VoxEU Column Development Energy

Natural resources and corruption: Is democracy the “missing link”?

Resource-rich countries are often cursed by corruption and governance problems. This column shows that the natural resource curse burdens non-democracies, but countries with better democratic institutions are not corrupted by such endowments. For governments accountable to their citizens, resources can be a blessing.

Natural resources are often associated with high levels of corruption. Nigeria and Bolivia are perhaps the most cited examples of this association. Figure 1 plots log resource rent as a measure of natural resources in 1990 against the Political Risk Service's corruption index in 1990, demonstrating that more corrupt (lower index value) countries tend to have more natural resources.

Figure 1. Corruption and natural resources

In the past, economists have studied this issue both empirically and theoretically. One main argument put forward was that resource rents and rents induced by a lack of product market competition foster bureaucratic corruption (Ades and Di Tella, 1999). Others have argued that resource extraction itself is a rent-seeking activity that encourages rent seeking in other sectors of the economy and limits growth (Leite and Weidman, 2002). Empirically several studies have shown that the proportion of exports of fuel, minerals, plantation crops, and metals increases corruption (Treisman, 2000; Isham et al., 2005; and Aslaksen, 2007). However, it still remains a puzzle why some resource-rich countries (for example Australia, Canada, Norway) have very low levels of corruption. The answer to the key question of how natural resources affect corruption also remains uncertain.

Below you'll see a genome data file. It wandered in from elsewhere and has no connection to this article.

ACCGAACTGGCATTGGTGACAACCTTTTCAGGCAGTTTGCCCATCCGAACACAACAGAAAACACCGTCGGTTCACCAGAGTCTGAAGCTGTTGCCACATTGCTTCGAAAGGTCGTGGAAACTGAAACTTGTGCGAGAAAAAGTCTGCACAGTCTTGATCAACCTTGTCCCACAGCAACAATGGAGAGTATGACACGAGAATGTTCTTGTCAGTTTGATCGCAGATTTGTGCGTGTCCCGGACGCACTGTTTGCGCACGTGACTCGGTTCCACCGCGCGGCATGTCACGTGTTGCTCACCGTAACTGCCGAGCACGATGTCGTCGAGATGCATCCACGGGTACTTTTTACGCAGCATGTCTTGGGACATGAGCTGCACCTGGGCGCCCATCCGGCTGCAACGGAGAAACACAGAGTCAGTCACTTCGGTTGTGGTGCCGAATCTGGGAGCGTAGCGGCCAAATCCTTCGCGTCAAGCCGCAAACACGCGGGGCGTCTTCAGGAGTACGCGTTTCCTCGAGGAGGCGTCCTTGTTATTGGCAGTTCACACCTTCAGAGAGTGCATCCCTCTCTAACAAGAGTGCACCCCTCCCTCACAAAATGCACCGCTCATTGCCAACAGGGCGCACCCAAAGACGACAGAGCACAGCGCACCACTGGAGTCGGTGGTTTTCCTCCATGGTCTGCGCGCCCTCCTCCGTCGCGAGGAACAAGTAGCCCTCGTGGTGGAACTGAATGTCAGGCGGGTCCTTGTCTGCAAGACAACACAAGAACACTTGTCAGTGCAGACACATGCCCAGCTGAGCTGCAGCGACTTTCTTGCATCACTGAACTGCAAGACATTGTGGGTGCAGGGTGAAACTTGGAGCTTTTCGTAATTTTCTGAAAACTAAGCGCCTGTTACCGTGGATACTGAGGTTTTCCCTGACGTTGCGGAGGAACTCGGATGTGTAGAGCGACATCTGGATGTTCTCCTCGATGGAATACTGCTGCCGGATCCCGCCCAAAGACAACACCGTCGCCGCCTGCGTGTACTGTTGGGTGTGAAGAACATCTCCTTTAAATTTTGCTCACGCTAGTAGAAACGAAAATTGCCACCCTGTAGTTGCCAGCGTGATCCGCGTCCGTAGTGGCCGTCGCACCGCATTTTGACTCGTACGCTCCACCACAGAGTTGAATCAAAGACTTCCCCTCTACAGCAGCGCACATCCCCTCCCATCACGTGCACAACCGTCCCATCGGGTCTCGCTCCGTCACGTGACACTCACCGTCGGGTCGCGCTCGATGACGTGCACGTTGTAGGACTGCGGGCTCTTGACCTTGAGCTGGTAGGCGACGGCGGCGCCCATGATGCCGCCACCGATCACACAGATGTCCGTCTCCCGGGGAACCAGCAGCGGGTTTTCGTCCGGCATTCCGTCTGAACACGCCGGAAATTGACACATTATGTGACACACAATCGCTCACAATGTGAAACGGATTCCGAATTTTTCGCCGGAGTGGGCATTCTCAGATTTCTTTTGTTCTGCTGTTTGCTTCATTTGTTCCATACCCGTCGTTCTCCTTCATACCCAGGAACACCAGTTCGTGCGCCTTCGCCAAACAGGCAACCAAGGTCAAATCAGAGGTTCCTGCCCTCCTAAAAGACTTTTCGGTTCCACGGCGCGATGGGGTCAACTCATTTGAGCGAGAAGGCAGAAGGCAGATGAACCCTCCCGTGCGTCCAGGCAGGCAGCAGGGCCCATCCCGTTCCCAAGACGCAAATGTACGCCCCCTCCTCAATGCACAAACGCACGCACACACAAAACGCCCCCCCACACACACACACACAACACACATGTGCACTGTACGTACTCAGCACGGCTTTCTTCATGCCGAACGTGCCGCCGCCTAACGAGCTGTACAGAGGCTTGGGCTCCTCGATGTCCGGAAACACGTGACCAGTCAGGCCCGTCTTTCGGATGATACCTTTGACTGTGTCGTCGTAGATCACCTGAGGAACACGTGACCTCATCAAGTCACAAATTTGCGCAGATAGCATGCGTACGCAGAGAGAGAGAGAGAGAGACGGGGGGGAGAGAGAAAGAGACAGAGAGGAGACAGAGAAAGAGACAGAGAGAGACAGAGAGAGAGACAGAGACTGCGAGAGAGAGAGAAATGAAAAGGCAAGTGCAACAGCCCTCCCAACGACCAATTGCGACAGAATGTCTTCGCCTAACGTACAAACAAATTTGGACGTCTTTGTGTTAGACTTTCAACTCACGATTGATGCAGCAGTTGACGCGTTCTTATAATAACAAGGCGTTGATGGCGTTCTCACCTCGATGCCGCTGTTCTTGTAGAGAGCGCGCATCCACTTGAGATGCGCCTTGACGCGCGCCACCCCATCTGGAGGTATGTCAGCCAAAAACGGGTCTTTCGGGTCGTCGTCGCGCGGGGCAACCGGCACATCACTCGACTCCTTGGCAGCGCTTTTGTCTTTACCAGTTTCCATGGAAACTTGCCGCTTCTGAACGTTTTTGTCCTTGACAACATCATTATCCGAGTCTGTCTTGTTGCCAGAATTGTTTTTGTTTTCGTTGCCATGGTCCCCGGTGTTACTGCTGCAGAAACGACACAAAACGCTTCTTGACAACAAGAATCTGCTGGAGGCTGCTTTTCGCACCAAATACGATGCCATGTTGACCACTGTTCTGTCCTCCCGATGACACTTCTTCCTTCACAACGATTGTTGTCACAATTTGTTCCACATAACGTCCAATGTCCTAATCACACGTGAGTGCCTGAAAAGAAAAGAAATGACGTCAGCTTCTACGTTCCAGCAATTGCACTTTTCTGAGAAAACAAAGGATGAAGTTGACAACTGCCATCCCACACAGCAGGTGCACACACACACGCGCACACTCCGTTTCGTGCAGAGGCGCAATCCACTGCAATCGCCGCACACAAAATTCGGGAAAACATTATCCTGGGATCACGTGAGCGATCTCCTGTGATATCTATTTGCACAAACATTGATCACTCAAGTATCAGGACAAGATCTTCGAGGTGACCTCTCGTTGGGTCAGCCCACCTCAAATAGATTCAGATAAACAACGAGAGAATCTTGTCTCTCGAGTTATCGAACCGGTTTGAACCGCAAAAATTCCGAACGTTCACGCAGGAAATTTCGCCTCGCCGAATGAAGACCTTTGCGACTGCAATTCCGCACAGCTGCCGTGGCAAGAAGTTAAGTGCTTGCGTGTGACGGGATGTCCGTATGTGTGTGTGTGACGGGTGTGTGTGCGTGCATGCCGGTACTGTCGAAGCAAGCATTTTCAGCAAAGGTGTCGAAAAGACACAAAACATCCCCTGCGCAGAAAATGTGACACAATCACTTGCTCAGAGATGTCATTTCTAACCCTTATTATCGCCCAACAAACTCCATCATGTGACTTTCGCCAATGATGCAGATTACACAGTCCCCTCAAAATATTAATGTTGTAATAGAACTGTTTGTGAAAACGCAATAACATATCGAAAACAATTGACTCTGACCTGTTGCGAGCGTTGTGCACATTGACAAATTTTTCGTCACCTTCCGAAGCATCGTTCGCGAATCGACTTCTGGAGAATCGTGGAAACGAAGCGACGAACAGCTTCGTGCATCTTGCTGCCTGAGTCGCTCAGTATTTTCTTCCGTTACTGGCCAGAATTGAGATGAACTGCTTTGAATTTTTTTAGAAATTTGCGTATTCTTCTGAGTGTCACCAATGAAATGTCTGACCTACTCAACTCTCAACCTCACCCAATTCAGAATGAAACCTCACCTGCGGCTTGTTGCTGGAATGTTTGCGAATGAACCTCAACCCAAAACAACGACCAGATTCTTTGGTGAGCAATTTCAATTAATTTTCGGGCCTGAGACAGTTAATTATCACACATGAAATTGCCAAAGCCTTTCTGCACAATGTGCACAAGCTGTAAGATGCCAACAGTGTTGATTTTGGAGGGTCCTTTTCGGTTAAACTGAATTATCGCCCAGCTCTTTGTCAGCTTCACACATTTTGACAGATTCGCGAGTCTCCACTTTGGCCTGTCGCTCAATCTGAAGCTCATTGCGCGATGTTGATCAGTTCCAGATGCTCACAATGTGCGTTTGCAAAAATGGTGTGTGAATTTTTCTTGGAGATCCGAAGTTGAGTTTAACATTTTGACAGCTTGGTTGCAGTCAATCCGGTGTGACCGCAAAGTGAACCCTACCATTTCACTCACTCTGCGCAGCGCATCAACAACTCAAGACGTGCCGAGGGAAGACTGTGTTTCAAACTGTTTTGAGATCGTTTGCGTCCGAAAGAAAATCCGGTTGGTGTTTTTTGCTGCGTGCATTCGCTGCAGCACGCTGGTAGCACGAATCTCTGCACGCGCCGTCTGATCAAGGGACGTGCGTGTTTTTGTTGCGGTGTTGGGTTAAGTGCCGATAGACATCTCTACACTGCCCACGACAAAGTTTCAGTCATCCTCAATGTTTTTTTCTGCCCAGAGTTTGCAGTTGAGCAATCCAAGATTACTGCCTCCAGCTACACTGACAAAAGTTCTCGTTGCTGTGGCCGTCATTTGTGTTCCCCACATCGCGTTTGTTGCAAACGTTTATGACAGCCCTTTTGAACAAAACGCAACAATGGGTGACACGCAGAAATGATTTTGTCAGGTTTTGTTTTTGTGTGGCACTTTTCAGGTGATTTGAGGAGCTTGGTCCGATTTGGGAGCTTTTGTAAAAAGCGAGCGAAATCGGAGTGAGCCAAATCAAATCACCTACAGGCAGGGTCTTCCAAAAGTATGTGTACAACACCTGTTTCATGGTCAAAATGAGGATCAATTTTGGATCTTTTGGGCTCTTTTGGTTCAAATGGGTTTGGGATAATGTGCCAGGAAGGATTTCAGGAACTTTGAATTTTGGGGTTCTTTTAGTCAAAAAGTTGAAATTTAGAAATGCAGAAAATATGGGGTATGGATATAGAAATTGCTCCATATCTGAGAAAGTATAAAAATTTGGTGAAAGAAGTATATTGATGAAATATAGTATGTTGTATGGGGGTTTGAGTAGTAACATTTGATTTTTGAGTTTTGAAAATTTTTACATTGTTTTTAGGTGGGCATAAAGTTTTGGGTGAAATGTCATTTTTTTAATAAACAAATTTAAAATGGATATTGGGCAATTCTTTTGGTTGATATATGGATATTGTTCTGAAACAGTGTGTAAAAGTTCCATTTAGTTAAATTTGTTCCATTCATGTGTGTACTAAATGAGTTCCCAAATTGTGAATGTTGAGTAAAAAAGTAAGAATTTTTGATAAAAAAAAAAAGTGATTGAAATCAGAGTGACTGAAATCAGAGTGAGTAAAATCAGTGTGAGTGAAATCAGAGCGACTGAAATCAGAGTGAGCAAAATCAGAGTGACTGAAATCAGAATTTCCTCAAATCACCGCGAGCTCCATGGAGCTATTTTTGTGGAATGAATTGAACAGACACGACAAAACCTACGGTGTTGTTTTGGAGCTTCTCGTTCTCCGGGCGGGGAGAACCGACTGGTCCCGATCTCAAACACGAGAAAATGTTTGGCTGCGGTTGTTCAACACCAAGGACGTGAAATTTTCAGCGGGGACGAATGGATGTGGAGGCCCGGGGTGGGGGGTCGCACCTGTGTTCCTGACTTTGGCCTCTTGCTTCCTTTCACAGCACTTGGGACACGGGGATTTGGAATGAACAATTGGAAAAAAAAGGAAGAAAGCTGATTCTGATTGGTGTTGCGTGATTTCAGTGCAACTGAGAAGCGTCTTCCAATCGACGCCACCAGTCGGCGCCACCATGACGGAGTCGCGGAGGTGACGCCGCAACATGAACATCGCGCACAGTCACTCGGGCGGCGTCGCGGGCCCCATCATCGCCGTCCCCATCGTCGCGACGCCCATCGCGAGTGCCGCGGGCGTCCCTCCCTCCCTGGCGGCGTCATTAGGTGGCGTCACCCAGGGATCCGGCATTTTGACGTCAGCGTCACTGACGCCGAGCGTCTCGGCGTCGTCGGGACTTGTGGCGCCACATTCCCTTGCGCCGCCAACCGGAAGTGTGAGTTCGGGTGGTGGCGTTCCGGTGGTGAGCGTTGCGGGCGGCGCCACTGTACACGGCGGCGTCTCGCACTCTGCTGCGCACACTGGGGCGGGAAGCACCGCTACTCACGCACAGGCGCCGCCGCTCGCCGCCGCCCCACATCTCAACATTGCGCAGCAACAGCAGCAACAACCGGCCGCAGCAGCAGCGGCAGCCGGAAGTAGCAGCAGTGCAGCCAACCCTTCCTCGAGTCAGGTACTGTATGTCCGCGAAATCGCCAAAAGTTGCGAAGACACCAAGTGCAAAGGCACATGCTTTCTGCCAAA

In this column, we make an attempt to provide an answer to this puzzle. We argue that strong democratic institutions help to moderate the effect of natural resources on corruption. A brief look at the data already provides some support for this prediction. In Figures 2 and 3, we split the sample into democratic and non-democratic countries.1 These suggest that the negative relationship between natural resources and the corruption index prevails in the sample of non-democratic countries but not in the sample of democratic countries.

Figure 2. Corruption and natural resources, democracies

Figure 3. Corruption and natural resources, non-democracies